The process to become a lawyer in the United States is an arduous one, both objectively speaking and relative to other nations around the world. Peter Van Ness has some suggestions on how we can streamline the process governing entry into the legal profession.
News and Commentary
For the Hill, Christopher Bates argues that occupational licensing exacerbates both unemployment and recidivism. “Finding a job is a key component of successful reentry following incarceration. Yet state laws and licensing boards are making it more, not less, difficult for formerly incarcerated individuals with relevant skills and training (or a desire to acquire such skills and training) to obtain employment following release.”
At National Review, Frederick Hess questions the validity and efficacy of teacher licensing. “Even as the ed-school professoriate preaches that good teaching is largely a matter of relationships and emotional intelligence, they defend bureaucratic, rigid licensure systems that just aren’t capable of accounting for these traits.”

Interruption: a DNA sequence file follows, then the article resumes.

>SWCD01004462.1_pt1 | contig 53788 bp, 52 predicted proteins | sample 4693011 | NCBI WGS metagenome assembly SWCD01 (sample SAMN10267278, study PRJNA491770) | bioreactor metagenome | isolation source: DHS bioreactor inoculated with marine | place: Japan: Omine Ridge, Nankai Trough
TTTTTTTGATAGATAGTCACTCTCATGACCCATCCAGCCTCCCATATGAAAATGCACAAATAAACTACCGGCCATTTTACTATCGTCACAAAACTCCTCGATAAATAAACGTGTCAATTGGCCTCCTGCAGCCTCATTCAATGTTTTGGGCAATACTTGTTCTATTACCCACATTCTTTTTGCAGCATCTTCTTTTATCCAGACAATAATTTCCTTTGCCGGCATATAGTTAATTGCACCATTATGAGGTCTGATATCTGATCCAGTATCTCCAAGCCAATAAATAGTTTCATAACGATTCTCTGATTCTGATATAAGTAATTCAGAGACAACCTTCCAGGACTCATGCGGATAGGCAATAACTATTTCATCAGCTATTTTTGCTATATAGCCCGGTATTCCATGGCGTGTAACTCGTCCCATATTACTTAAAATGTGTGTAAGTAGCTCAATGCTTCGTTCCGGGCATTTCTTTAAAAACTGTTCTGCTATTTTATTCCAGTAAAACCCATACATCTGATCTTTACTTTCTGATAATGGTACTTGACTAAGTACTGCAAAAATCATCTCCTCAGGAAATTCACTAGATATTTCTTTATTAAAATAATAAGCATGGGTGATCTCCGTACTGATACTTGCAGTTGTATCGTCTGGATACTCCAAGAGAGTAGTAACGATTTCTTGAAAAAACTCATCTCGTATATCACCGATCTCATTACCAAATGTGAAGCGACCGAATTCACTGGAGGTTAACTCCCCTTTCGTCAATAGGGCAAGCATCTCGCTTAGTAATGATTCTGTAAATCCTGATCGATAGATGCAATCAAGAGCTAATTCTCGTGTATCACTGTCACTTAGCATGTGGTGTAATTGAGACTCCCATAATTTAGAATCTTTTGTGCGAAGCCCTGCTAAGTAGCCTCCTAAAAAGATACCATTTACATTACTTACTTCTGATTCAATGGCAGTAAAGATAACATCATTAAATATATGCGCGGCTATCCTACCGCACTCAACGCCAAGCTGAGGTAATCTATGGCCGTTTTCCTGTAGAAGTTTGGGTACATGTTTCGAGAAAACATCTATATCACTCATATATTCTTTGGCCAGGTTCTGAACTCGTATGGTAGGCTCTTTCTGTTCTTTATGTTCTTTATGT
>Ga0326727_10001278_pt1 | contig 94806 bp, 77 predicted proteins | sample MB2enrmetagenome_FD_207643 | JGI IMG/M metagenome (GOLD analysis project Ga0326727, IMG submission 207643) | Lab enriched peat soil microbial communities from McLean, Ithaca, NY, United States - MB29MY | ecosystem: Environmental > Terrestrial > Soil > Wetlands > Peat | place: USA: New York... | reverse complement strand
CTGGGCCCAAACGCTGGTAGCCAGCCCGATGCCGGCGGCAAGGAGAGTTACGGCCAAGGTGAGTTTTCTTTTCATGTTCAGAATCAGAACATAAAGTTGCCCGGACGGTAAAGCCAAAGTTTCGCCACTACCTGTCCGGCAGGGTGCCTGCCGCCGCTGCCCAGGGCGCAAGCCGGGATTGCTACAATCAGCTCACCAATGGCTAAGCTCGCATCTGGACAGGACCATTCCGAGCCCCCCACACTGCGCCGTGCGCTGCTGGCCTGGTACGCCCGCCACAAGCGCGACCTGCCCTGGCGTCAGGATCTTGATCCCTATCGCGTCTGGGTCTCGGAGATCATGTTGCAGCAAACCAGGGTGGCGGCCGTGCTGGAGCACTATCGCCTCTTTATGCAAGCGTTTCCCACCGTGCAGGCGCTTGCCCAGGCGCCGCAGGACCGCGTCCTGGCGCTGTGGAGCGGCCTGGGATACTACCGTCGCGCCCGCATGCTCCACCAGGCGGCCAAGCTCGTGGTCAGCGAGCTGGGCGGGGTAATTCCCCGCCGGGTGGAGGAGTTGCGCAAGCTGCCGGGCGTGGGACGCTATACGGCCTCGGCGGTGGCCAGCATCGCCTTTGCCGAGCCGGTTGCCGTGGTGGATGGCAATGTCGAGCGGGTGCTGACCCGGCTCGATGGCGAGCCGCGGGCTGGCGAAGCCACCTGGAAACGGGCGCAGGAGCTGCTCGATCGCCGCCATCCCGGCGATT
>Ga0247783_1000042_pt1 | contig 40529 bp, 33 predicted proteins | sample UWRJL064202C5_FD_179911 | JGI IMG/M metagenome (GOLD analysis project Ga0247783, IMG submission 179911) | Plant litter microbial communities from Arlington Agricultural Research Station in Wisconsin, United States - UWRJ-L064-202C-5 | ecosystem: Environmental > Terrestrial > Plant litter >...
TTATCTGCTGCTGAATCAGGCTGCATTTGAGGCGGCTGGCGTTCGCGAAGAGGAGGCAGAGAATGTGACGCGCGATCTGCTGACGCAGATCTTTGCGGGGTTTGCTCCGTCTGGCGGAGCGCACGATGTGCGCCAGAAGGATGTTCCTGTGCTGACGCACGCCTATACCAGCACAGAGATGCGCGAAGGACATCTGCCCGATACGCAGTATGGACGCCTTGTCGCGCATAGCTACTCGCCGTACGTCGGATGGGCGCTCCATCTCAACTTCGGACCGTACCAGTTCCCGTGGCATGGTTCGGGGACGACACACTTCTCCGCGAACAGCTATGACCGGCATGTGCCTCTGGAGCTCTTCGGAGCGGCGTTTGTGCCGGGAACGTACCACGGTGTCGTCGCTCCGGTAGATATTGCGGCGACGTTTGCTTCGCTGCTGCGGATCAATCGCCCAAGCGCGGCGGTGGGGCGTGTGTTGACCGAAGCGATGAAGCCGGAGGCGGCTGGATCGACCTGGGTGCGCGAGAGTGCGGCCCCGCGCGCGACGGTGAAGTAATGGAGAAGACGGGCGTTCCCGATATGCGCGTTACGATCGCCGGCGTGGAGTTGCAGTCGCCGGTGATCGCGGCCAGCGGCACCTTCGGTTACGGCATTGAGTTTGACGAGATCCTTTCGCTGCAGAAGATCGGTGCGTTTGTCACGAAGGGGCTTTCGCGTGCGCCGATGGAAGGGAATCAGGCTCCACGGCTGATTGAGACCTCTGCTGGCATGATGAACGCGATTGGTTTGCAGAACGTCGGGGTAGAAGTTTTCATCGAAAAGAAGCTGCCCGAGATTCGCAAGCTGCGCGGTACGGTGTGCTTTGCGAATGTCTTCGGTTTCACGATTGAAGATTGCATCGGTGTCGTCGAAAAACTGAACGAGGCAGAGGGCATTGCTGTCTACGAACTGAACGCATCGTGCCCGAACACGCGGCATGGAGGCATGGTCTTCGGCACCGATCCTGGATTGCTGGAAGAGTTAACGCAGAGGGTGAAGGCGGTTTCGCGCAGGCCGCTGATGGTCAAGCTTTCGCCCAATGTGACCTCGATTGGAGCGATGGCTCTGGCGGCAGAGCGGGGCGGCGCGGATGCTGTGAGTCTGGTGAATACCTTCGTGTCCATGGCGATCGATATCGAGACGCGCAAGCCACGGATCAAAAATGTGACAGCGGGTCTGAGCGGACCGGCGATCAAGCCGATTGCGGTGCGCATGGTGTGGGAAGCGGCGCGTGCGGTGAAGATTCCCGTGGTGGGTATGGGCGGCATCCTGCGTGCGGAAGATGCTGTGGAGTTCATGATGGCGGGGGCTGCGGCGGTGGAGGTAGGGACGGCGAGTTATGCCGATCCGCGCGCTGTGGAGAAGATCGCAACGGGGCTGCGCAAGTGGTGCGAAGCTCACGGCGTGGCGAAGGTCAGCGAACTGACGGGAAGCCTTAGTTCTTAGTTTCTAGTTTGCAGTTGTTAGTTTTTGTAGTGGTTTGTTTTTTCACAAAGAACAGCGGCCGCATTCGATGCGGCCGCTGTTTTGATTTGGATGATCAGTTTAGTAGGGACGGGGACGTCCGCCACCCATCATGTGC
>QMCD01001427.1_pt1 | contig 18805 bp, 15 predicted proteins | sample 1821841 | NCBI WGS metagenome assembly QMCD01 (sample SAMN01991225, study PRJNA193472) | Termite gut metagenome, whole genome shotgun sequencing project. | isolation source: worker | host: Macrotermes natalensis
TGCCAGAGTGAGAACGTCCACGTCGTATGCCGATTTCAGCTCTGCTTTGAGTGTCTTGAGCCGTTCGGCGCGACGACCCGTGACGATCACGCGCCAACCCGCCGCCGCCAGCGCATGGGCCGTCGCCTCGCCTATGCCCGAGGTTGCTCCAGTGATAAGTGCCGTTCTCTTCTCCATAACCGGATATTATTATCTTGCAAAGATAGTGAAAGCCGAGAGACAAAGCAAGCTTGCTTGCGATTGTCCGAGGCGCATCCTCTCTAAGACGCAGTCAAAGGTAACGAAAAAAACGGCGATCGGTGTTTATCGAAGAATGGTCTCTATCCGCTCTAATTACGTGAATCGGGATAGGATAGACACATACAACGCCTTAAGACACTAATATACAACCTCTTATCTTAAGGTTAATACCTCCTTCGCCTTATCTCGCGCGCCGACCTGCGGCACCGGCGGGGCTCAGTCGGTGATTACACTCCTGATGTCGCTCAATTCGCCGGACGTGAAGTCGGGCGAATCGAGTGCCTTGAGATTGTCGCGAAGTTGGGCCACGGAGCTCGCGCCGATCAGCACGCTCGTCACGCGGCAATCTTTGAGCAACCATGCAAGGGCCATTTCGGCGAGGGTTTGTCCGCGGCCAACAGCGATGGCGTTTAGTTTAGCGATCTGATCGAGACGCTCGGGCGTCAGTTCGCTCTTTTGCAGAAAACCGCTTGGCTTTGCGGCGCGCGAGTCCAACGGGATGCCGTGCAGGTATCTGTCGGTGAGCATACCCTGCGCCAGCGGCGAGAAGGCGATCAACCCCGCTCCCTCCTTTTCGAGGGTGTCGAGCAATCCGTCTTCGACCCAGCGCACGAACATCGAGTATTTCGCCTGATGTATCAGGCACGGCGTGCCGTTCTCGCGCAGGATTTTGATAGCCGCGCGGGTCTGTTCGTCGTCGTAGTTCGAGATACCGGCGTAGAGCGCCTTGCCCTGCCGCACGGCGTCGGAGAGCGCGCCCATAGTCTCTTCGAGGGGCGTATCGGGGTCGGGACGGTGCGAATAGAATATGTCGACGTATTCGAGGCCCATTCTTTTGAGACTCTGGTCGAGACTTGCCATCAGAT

Katherine Revello reports in detail at the Maine Wire on an Institute for Justice filing with the Supreme Court over denial of a private eye’s license for statements made online by the applicant. “According to John Wrench, an attorney with the Institute for Justice, “good moral character” phrases in occupational licensing regulations put a lot of power in the hands of licensing boards. Wrench called the phrase an “eye of the beholder issue,” which allows licensing boards to read their personal preferences into the statute and discriminate against license applicants on that basis.”